On the eve of Wes Anderson’s The Grand Budapest Hotel, in theaters March 7, the fine folks at Way Too Indie have explored the mise en scène and visual themes of Wes Anderson. This five-minute interview essay gives a brief, pleasant overview of favorites like Rushmore, Bottle Rocket, Royal Tenenbaums, Moonsrise Kingdom and more.
The biggest takeaway from the discussion is Anderson’s innate connection to theater. Although he has never worked on the grand stage, beyond a brief dalliance during his younger years, he’s always wanted to be part of that world. In the essay, he acknowledges that his inclusion of plays in most of his films probably has a lot to do with this. He also believes his obsession with long takes has a lot to do with theater and wanting to see actors play through the scene.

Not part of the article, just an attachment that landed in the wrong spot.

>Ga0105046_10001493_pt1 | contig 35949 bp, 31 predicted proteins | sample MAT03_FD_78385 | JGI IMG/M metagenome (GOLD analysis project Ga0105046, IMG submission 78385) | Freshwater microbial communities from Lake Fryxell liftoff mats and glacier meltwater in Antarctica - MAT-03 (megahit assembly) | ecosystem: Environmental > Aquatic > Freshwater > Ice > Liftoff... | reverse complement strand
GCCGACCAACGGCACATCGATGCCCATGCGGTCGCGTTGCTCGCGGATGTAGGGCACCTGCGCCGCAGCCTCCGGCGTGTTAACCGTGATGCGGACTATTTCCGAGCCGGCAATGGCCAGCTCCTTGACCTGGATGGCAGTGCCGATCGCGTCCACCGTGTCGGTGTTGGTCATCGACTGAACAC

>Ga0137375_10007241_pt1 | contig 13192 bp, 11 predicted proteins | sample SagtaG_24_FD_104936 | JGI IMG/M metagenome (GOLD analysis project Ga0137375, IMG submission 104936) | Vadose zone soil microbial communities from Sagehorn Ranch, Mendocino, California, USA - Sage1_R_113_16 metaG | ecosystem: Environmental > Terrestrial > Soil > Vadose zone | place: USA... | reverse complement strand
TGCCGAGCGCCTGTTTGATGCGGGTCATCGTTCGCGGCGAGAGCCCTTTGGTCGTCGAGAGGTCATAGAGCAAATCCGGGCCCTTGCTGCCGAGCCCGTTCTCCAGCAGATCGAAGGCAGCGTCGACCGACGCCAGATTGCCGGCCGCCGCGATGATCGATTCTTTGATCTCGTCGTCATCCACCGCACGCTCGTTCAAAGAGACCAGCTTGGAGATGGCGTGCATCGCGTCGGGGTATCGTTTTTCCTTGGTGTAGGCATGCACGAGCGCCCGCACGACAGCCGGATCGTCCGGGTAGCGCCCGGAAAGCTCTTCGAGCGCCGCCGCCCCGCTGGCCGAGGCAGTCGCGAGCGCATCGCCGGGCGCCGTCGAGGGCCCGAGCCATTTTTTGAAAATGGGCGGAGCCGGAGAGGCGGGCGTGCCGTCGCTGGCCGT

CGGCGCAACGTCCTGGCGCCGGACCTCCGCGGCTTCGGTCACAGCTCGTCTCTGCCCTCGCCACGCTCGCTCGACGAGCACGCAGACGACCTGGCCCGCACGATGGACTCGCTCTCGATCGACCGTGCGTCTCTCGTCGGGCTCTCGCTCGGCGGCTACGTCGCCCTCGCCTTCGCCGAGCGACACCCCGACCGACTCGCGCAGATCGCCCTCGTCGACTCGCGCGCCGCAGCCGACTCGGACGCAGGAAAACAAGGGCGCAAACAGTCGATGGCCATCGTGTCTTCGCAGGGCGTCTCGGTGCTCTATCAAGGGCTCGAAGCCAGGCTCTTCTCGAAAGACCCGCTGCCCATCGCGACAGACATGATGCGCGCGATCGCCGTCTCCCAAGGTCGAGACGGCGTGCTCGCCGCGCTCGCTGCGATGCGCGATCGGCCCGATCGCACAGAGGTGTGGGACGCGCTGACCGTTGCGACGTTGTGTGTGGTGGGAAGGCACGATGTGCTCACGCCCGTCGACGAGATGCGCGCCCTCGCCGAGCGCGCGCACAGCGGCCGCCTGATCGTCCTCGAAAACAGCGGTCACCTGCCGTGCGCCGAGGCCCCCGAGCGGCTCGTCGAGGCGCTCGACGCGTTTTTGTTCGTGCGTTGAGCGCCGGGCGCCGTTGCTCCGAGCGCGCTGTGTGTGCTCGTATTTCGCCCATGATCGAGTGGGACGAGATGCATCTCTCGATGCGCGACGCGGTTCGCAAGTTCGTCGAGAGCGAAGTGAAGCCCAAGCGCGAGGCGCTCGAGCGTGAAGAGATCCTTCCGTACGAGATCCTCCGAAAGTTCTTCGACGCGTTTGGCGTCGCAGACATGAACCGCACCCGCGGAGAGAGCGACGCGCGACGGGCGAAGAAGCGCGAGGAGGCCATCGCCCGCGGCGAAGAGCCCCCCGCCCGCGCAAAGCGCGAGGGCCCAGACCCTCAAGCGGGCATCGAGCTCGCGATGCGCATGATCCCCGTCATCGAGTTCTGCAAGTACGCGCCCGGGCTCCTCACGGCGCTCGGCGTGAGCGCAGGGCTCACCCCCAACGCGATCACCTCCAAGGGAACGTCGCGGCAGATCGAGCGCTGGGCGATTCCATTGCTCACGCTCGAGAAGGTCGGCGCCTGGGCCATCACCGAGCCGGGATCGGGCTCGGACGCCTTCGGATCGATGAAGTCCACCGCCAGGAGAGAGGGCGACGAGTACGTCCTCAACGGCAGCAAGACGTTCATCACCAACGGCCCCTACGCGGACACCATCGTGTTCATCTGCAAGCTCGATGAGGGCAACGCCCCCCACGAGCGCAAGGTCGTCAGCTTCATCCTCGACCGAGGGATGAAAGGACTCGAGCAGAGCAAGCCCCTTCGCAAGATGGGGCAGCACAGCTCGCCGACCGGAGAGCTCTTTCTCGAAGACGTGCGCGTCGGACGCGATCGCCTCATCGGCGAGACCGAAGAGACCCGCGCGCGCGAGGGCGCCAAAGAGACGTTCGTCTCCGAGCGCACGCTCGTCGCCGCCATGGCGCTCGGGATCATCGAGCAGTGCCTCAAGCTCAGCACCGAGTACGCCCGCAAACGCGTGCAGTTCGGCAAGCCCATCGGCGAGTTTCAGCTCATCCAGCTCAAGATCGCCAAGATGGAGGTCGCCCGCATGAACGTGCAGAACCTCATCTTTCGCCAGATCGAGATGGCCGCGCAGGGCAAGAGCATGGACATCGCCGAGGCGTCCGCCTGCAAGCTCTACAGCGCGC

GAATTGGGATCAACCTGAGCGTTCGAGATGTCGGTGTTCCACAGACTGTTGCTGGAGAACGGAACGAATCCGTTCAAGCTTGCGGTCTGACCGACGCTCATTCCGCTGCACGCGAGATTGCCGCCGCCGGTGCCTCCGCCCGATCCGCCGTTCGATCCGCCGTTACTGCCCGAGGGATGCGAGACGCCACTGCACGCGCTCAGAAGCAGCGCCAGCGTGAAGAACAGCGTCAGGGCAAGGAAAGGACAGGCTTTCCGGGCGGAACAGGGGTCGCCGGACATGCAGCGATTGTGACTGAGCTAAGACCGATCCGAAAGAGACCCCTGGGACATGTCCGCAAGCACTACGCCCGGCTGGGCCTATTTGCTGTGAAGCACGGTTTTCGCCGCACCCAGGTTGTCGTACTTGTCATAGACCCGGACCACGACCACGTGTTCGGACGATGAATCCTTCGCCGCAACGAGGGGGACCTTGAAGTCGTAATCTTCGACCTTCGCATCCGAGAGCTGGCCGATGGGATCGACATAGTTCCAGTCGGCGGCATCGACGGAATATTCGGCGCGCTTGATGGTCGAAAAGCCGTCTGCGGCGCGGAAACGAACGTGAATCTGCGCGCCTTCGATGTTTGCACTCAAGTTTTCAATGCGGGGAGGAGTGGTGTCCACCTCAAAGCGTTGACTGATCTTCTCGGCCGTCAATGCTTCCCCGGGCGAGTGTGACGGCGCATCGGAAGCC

Enjoy a brief, but wonderful look at Anderson’s “storybook” style to whet your appetite before checking into the Grand Budapest Hotel later this week.
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